Parental Stress Linked To Child Obesity
October 29, 2012 by UPI - United Press International, Inc.
PHILADELPHIA (UPI) — Stressed-out parents are more likely to have obese children, U.S. researchers suggest.
“Stress in parents may be an important risk factor for child obesity and related behaviors,” Dr. Elizabeth Prout-Parks, a nutrition specialist at The Children’s Hospital of Philadelphia who was the study leader, said in a statement. “The severity and number of stressors are important.”
Among the parental stressors associated with childhood obesity were poor physical and mental health, financial strain and leading a single-parent household, Prout-Parks added.
The researchers analyzed self-reported data from 2,119 parents and caregivers who participated in telephone surveys in the 2006 Southeastern Pennsylvania Household Health Survey/Community Health Database.
The households contained children ages 3-17, among whom 25 percent were obese. Among the variables included were parental stressors, parent-perceived stress, age, race, health quality and gender of children, adult levels of education, body mass index, gender, sleep quality.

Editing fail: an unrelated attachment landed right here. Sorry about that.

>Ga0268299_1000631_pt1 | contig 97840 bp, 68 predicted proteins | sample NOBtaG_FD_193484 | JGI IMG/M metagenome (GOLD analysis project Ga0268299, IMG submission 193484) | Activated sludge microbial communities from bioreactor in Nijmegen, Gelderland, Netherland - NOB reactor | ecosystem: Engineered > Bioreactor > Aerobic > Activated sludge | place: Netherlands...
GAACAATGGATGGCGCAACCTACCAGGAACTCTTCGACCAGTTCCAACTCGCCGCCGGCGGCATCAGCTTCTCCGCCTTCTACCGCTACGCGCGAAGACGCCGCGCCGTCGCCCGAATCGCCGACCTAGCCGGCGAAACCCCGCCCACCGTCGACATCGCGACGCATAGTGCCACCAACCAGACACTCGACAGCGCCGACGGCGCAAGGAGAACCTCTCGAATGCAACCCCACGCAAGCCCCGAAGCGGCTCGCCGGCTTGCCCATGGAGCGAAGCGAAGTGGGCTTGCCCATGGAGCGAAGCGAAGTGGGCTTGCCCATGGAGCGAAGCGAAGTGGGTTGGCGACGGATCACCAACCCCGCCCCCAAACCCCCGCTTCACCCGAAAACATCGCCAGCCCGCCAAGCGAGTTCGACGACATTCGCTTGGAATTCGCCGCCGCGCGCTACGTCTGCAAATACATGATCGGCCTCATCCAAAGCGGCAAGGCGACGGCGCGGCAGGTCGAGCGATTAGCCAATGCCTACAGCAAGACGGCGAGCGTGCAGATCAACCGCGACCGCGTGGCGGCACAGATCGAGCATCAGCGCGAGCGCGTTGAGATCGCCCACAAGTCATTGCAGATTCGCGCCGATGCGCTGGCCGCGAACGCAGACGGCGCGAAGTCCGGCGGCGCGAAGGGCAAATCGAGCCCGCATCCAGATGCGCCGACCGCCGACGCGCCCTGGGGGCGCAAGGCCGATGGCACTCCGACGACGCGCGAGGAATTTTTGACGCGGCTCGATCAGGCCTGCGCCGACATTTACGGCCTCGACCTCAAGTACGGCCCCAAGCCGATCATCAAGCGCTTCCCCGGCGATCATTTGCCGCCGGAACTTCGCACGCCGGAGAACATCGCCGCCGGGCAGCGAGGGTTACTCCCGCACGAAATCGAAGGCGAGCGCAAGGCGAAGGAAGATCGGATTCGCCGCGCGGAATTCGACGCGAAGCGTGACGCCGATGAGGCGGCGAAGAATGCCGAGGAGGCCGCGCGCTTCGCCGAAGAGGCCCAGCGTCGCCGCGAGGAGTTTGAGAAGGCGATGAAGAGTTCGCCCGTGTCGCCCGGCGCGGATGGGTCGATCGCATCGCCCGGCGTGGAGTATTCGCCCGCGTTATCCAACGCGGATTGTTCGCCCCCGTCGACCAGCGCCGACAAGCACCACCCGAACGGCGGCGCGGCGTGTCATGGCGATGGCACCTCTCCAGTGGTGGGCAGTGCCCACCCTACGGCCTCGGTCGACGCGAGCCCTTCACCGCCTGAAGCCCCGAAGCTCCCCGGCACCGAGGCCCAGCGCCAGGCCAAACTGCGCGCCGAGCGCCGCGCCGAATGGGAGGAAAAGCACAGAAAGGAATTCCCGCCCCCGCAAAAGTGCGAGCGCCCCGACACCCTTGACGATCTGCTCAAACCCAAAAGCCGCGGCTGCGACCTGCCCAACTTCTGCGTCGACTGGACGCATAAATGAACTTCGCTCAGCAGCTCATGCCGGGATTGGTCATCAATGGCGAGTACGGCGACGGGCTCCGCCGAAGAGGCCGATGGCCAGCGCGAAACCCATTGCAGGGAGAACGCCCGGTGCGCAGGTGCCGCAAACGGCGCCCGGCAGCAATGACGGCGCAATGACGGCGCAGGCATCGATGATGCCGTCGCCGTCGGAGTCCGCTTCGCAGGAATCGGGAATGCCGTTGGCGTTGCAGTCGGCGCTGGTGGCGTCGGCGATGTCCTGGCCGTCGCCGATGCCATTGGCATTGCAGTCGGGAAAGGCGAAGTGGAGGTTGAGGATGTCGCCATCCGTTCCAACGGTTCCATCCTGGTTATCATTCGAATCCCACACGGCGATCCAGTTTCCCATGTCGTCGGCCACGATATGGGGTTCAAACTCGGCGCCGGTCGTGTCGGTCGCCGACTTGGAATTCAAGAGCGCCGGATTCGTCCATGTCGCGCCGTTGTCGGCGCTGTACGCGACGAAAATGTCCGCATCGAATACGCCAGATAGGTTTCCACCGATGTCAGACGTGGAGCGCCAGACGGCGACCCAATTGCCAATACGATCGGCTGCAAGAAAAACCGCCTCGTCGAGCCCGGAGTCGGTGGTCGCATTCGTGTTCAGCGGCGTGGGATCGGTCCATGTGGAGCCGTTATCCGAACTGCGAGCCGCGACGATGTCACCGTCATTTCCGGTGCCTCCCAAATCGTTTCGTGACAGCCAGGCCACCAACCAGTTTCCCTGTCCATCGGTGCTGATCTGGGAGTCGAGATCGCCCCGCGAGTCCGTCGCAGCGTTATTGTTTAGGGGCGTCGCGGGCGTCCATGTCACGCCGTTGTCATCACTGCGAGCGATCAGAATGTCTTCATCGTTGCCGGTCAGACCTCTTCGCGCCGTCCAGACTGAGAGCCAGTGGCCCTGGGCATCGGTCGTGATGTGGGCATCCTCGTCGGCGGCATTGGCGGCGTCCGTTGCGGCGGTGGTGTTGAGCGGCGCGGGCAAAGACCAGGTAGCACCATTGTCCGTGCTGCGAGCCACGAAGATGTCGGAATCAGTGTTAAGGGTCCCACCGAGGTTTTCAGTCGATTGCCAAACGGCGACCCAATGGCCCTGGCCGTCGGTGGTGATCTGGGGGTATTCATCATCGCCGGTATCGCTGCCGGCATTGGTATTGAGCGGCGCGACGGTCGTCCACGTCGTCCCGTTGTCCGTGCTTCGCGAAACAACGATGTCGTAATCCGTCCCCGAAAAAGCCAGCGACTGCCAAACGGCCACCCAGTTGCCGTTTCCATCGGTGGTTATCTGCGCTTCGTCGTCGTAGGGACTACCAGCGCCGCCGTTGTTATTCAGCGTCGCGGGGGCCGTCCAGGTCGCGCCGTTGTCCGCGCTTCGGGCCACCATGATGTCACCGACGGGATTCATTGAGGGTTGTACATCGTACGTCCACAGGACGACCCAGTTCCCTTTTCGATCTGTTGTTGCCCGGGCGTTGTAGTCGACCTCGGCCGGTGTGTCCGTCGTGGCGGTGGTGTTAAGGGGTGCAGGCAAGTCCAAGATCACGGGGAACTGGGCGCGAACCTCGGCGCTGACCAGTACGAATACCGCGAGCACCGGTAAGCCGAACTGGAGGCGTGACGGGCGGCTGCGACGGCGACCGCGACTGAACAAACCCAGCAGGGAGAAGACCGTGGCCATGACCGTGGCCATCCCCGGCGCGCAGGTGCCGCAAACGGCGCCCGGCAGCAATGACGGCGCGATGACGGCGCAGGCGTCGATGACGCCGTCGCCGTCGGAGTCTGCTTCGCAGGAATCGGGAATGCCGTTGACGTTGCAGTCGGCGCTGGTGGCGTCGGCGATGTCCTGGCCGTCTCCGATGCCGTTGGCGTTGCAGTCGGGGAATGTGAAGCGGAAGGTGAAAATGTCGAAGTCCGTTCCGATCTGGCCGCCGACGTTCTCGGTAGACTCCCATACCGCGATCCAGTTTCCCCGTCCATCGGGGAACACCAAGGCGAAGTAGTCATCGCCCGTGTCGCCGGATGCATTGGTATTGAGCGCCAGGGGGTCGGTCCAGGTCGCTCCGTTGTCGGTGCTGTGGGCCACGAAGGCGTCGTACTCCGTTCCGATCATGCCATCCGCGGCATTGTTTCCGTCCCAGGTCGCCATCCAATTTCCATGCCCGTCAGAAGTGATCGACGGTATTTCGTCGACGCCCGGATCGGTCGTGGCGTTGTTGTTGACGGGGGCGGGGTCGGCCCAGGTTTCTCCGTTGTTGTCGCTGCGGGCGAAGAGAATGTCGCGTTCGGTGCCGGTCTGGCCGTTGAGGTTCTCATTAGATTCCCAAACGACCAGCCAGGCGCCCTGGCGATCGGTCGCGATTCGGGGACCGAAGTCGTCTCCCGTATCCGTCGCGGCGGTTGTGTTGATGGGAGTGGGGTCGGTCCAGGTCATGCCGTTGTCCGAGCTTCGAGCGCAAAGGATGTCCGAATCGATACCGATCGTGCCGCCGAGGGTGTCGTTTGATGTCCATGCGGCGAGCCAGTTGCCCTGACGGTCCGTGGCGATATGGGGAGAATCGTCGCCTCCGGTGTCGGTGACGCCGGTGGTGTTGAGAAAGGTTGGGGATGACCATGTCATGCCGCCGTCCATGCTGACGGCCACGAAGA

The study, scheduled to be published in the November issue of the journal Pediatrics, found of the measured stressors, single-parent households had the strongest relationship with child obesity, while financial stress had the strongest relationship for a child not being physically active.
Neither parent stressors nor parent-perceived stress was associated with decreased fruit and vegetable consumption by their children, but there was an association between parent-perceived stress and more frequent fast-food consumption by children.